We've been meaning to migrate DART Creations for a very long time. Migrating a large site is a painful experience, and needs time, effort and concentration. Up to a few months ago, we were still (shock! horror!) on Joomla 1.0 - but the End of Life of Joomla 1.5 shook us into action and the great features of Joomla 3 - we were missing out on a lot! We had to migrate asap. Our migration from Joomla 1.0 to Joomla 1.5 was relatively straightforward. Now, the even bigger migration from 1.5 to 3.0 has been finally completed. As you probably know this is a migration not an upgrade. It takes a lot of planning. In our case, this is mostly due to the fact that we use a number of Joomla extensions which are quite crucial to our site. When we do the migration, it needs to be done right!
What did we do?
Main components we want to migrate without issues:
1. Content! - we have a LOT of content built over many many years - we want all of that in the site obviously
2. DOCMAN - hosts our free Joomla extensions - we have many, not a good idea to redo all of those
3. sh404SEF - we have worked hard to getting the site optimized for search engines. We needed to maintain all current links to keep all the existing links alive and well
4. ACYMailing - after have worked hard to build a healthy subscription base - it would be a bad idea to lose our subscribers to a migration
5. KUNENA - our support is powered by Kunena forums, so we wanted to make sure that all our existing solutions are still available for users to refer to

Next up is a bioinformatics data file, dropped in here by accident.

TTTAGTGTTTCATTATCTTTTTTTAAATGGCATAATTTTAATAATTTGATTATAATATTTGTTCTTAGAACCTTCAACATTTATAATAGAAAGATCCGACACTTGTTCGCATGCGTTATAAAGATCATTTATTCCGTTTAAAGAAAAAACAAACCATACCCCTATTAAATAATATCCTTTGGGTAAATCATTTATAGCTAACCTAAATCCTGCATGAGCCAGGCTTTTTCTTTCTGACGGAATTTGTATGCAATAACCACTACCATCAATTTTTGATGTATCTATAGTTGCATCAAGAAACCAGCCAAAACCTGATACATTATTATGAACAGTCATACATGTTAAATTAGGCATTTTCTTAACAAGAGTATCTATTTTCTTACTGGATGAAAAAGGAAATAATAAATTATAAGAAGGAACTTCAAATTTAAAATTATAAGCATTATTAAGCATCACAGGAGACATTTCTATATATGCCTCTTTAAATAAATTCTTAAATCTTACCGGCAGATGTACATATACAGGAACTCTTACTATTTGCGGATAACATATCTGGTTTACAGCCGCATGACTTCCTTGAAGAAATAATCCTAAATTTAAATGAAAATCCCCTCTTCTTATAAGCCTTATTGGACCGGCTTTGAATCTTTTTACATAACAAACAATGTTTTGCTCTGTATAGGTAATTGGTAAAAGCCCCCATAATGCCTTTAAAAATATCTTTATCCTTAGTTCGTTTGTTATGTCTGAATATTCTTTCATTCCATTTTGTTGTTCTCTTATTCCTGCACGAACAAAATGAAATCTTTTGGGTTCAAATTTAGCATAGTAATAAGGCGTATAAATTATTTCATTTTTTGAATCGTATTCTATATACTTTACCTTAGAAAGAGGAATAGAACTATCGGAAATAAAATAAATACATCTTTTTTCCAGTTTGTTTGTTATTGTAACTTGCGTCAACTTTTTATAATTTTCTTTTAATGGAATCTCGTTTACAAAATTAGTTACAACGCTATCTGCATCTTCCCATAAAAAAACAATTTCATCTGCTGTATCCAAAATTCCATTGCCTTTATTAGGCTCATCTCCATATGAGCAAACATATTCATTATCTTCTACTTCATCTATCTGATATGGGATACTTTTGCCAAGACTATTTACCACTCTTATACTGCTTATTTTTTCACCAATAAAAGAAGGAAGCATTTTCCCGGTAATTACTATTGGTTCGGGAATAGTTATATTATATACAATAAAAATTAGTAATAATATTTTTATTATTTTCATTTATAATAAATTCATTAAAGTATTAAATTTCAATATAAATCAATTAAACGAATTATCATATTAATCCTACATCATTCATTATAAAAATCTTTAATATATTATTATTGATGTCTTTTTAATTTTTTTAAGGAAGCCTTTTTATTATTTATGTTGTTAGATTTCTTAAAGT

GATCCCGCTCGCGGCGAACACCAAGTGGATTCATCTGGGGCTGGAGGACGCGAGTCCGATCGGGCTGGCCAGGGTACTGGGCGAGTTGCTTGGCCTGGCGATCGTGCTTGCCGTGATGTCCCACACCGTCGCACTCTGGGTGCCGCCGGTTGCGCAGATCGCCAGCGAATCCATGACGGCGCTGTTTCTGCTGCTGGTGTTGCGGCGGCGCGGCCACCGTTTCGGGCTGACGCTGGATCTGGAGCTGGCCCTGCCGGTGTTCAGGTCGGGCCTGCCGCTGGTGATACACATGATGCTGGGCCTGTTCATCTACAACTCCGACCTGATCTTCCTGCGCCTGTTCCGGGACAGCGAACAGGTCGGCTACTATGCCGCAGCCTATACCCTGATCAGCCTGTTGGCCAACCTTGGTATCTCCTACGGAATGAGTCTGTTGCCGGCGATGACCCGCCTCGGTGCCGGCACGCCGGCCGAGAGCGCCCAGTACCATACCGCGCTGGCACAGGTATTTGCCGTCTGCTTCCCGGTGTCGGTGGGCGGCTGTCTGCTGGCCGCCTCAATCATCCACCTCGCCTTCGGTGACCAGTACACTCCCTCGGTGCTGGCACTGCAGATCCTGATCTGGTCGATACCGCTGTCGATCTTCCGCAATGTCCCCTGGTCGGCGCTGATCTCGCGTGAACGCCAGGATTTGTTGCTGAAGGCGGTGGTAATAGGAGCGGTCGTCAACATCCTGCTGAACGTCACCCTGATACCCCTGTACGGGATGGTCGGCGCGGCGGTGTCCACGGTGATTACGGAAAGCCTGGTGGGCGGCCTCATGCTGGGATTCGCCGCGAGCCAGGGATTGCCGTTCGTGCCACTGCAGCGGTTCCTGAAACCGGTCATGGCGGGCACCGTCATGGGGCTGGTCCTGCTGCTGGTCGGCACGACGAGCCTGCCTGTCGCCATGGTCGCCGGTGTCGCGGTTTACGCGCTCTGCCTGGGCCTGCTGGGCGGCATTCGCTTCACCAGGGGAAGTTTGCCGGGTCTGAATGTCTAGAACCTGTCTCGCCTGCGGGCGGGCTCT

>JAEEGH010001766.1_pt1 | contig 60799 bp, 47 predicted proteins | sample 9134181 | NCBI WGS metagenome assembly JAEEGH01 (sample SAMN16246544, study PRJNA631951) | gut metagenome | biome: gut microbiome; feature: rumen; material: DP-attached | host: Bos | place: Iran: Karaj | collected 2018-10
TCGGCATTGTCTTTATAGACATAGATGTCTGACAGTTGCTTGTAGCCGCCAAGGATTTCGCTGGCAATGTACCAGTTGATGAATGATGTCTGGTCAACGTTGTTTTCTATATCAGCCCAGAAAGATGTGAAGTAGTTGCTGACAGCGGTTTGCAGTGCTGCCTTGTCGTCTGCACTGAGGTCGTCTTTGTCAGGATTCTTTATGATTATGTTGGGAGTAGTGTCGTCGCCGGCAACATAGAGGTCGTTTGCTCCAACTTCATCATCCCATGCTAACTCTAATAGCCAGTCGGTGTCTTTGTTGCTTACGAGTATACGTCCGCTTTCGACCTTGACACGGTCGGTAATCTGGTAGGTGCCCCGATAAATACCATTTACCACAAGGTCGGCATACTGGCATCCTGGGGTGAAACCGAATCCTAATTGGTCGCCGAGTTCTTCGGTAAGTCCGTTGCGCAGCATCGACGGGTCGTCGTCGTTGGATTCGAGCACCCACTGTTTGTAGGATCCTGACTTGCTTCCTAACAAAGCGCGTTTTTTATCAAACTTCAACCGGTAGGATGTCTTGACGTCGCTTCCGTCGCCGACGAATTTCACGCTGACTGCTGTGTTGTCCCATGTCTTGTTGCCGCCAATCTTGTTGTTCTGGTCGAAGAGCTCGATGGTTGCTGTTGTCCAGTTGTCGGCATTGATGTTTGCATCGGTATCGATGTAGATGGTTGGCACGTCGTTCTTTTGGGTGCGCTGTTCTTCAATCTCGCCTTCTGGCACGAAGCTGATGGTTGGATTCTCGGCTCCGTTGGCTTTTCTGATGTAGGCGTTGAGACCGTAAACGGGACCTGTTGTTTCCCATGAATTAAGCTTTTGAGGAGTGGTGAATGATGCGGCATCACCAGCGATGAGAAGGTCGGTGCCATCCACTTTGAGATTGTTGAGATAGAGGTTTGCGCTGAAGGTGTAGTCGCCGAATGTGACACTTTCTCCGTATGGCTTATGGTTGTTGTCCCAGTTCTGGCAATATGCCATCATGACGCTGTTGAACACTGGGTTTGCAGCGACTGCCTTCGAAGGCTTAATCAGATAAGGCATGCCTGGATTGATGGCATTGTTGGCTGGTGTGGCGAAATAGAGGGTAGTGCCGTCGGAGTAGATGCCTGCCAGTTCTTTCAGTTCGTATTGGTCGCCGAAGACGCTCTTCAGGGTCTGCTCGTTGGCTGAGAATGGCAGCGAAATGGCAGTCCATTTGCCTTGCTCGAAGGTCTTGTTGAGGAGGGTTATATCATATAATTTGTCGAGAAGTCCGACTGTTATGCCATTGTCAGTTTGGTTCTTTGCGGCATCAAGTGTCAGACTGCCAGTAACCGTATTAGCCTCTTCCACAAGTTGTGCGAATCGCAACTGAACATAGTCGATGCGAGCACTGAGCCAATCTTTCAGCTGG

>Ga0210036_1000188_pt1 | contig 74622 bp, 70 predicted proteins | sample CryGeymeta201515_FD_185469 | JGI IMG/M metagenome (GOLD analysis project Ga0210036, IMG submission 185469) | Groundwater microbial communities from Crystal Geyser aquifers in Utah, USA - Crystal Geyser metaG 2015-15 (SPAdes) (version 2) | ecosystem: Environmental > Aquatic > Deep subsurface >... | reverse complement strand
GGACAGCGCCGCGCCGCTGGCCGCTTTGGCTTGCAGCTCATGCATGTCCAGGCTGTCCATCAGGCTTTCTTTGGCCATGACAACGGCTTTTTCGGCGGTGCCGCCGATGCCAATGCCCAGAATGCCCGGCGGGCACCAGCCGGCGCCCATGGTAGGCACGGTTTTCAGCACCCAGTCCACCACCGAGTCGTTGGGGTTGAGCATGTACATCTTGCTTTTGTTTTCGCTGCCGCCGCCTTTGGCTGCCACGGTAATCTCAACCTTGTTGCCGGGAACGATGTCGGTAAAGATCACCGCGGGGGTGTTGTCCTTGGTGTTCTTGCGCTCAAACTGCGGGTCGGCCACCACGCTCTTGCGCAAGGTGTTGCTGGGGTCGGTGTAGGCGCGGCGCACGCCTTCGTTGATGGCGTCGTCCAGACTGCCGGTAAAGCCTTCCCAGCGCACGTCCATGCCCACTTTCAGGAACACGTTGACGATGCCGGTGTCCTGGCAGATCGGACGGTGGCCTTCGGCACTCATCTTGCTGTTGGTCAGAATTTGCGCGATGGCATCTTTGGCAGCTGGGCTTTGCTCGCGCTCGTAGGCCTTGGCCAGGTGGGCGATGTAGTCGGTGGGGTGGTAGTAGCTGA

6. !JoomlaComment - powers the comments beneath our articles and also contain quite a healthy amount of moderated, non-spam content. This is also something we need to maintain
Time is of the essence here - if we took a lot of time after exporting the 1.5 database, then we would start loosing subscribed users. In order to avoid having to do the export and migration several times, we tried to make sure we had resolved all problems before we did the real migration. All in all, you will be doing quite a few test runs, especially for larger sites.JUpgrade, and SPUpgrade. The one which we ended up choosing was SPUpgrade. It's not free, but it did do the work very very nicely.
Kunena - it takes quite a while to get this migrated. In our case it took over 12 hours to complete the full migration, all of this on a local server so that is excluding any kind of latency. The migration is very disk intensive in general - so unless you have very good hard disk drives, good resorces on the server won't really help much.
Issues we ran across
Limitations on a shared hosting server: If you are on shared hosting, rest assured that if you have a significant amount of content you will likely hit a limit and get blocked. What happens is that whilst you are the migration, a huge number of queries are being run in a very short period of time. This will probably cause the shared hosting to hit a limit.
Workaround: Ask your hosting server to export the MySQL database of the Joomla site you want to migrate. Import the database into a local installation of MySQL and run the migration locally.
Limitations in SPUpgrade: SPUpgrade is really a great tool and most times really worked well. It is not very well documented, but it's quite intuitive. One of the things we really did not like is the fact that it does not do batching automatically. So if you have a few thousand items to migrate, then you'll have to run the migration in batches. If the batch is larger than the available memory, then you'll have to decrease the size of the batch and run the migration again. To batch items, simply specify the items from you want to start to where you want to end, e.g. 5000-10000. If you are migrating users, our experience showed it is best to migrate not more than 5000 users at once. If you have a few hundred thousand users from a few years back, that is going to be tedious and will take a long time.